I did my pushups and sit ups before heading to the dining room where I found an enormous buffet including an eggs-to-order station and lots of international hot and cold dishes from smoked salmon to blinis with sour cream, bacon and cold cuts. It was hard to resist the pastry table since I don’t buy those delectables at home. Our departure was a kindly 10:00 am so I had time to go online for mail and the news headlines. The driver took us by a comfortable van to Red Square where Lyuba led us around, patiently allowing time for photos. Saint Basil’s Cathedral dominates the square more than the ominous red-brick Kremlin walls and Lenin’s tomb, which we gratefully skipped due to a long wait to see the mummified cadaver. We walked around inside the GUM department store (Glávnyj Universáľnyj Magazín) with its three huge arcades and over 200 elegant shops. Built in the late 1890s, it was once a state department store, now a privatized upscale mall.
The reason for our late start and lingering in the GUM was that St. Basil’s Cathedral does not open to the public until 11:00 am. It is far more beautiful on the outside than the inside which is divided up into numerous small chapels with no room for worshippers. Only priests and select religious attended the ceremonies while the masses worshipped outdoors. There were attractive icons and walls covered in lovely floral murals. In one small chapel, a choral group of four men sings acapella in a brief recital as tour groups move in and out throughout the day.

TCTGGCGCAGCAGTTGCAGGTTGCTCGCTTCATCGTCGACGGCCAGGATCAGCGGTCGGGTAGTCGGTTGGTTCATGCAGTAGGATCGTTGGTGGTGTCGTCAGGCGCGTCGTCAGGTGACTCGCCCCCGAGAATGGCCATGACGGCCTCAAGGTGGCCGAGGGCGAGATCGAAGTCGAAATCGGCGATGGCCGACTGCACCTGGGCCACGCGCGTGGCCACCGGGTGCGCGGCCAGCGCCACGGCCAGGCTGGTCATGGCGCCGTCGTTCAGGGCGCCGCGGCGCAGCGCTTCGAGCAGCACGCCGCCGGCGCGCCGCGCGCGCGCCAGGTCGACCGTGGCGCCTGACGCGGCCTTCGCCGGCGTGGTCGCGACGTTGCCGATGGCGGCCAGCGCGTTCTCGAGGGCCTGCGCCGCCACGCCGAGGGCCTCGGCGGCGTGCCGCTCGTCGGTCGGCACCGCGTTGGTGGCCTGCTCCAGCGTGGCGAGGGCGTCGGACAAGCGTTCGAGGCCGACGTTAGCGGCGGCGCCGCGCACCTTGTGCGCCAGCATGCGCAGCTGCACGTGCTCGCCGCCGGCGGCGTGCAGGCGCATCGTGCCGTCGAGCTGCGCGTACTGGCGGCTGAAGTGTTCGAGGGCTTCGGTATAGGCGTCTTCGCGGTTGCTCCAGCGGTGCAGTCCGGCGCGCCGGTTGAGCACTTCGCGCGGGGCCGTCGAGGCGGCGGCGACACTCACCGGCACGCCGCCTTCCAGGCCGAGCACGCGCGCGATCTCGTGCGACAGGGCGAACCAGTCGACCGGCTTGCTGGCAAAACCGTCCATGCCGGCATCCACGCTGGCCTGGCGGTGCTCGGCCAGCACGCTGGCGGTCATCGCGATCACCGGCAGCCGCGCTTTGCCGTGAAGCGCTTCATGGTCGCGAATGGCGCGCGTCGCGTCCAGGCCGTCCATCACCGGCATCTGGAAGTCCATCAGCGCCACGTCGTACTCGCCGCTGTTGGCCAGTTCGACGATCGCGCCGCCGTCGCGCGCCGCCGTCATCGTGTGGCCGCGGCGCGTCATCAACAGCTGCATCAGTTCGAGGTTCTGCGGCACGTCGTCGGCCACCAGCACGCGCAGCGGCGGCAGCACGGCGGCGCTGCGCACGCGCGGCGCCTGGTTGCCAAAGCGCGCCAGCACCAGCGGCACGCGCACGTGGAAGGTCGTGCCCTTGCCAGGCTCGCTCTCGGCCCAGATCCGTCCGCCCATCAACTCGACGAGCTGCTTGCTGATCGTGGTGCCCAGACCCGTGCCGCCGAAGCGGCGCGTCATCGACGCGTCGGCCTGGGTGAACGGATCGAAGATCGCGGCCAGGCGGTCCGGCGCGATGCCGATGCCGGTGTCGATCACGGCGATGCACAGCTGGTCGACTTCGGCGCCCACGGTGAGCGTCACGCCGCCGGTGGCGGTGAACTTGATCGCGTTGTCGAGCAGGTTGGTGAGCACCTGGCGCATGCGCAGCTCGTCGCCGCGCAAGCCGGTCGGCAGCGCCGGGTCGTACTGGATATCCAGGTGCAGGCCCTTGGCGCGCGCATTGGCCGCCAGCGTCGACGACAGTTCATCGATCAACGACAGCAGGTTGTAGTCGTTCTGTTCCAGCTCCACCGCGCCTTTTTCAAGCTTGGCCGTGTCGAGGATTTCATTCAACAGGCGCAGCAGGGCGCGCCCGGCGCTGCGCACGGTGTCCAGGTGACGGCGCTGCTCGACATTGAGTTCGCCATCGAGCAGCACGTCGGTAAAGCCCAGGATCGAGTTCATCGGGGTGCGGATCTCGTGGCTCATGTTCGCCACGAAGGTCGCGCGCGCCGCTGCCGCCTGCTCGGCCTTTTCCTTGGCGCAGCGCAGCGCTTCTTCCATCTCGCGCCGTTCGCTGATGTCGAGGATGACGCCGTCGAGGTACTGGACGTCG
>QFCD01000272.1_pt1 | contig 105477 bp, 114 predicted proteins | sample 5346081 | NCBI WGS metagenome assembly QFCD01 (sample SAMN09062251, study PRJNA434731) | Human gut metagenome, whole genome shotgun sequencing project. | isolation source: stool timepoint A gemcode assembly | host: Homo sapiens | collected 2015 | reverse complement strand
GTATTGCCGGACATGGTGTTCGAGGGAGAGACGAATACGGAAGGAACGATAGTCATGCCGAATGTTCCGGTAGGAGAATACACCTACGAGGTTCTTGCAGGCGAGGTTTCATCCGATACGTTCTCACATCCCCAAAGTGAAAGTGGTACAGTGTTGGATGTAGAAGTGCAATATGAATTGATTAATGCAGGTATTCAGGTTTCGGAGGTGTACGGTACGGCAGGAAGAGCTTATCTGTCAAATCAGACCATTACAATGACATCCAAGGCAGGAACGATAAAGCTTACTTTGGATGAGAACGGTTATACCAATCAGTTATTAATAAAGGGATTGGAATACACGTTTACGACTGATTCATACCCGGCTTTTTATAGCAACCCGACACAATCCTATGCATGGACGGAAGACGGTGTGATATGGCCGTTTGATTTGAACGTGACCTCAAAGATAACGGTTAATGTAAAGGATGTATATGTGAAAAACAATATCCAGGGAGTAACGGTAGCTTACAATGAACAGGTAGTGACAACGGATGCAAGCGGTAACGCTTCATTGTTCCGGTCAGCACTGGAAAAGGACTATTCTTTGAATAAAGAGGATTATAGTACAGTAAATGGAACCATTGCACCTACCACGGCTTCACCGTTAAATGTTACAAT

By noon we were back in the van driving around the city center with a stop at the Russian Orthodox Cathedral of Christ the Savior. Originally built in 1839-83, Tchaikovsky’s 1812 Overture had its world premiere here in 1882, with huge drums substituting for the cannons. The church was totally destroyed when Stalin blew it up in 1931 to build a new headquarters for the Supreme Soviet, but that building was never finished due to World War II. Boris Yeltsin’s administration reconstructed the original church in 1995-2000. No photos are allowed in the interior but you can find some online.
The church is on the north side of the Moscow River where numerous tourist boats traverse the calm waters. A boat ride would have been perfect on such a lovely day, but it wasn’t included in our agenda. Next, we drove up to the university area to a hilltop observation area called Sparrow Hill which offers a splendid view of the city included the Luznicki Stadium, the national football stadium, with a seating capacity of 81 thousand, one of the largest in Europe.